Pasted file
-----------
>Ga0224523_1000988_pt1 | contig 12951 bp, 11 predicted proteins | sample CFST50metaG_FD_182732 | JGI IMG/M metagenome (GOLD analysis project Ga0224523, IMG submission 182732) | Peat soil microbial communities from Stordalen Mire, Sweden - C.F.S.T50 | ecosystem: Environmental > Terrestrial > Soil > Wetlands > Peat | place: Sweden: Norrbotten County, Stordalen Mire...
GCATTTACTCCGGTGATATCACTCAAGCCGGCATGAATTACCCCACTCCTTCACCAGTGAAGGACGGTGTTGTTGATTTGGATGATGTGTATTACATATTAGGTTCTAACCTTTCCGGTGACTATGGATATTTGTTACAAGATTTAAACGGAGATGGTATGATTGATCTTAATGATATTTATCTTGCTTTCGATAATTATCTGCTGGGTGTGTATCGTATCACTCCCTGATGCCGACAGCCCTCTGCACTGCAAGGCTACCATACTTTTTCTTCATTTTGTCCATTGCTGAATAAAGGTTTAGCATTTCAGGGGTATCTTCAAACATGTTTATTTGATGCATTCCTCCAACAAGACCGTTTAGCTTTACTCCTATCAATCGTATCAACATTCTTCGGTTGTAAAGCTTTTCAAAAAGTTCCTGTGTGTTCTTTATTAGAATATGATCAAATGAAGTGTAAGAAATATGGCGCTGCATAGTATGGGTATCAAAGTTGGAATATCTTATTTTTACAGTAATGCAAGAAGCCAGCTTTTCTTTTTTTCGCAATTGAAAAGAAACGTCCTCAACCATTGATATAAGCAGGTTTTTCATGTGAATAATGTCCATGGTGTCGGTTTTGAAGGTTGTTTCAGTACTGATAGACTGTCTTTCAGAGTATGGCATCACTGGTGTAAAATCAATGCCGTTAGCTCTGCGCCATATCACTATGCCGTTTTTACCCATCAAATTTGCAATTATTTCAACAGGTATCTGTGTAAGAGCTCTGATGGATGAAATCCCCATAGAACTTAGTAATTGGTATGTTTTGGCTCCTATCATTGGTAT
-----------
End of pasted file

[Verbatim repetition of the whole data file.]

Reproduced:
>Ga0224523_1000988_pt1 | contig 12951 bp, 11 predicted proteins | sample CFST50metaG_FD_182732 | JGI IMG/M metagenome (GOLD analysis project Ga0224523, IMG submission 182732) | Peat soil microbial communities from Stordalen Mire, Sweden - C.F.S.T50 | ecosystem: Environmental > Terrestrial > Soil > Wetlands > Peat | place: Sweden: Norrbotten County, Stordalen Mire...
GCATTTACTCCGGTGATATCACTCAAGCCGGCATGAATTACCCCACTCCTTCACCAGTGAAGGACGGTGTTGTTGATTTGGATGATGTGTATTACATATTAGGTTCTAACCTTTCCGGTGACTATGGATATTTGTTACAAGATTTAAACGGAGATGGTATGATTGATCTTAATGATATTTATCTTGCTTTCGATAATTATCTGCTGGGTGTGTATCGTATCACTCCCTGATGCCGACAGCCCTCTGCACTGCAAGGCTACCATACTTTTTCTTCATTTTGTCCATTGCTGAATAAAGGTTTAGCATTTCAGGGGTATCTTCAAACATGTTTATTTGATGCATTCCTCCAACAAGACCGTTTAGCTTTACTCCTATCAATCGTATCAACATTCTTCGGTTGTAAAGCTTTTCAAAAAGTTCCTGTGTGTTCTTTATTAGAATATGATCAAATGAAGTGTAAGAAATATGGCGCTGCATAGTATGGGTATCAAAGTTGGAATATCTTATTTTTACAGTAATGCAAGAAGCCAGCTTTTCTTTTTTTCGCAATTGAAAAGAAACGTCCTCAACCATTGATATAAGCAGGTTTTTCATGTGAATAATGTCCATGGTGTCGGTTTTGAAGGTTGTTTCAGTACTGATAGACTGTCTTTCAGAGTATGGCATCACTGGTGTAAAATCAATGCCGTTAGCTCTGCGCCATATCACTATGCCGTTTTTACCCATCAAATTTGCAATTATTTCAACAGGTATCTGTGTAAGAGCTCTGATGGATGAAATCCCCATAGAACTTAGTAATTGGTATGTTTTGGCTCCTATCATTGGTAT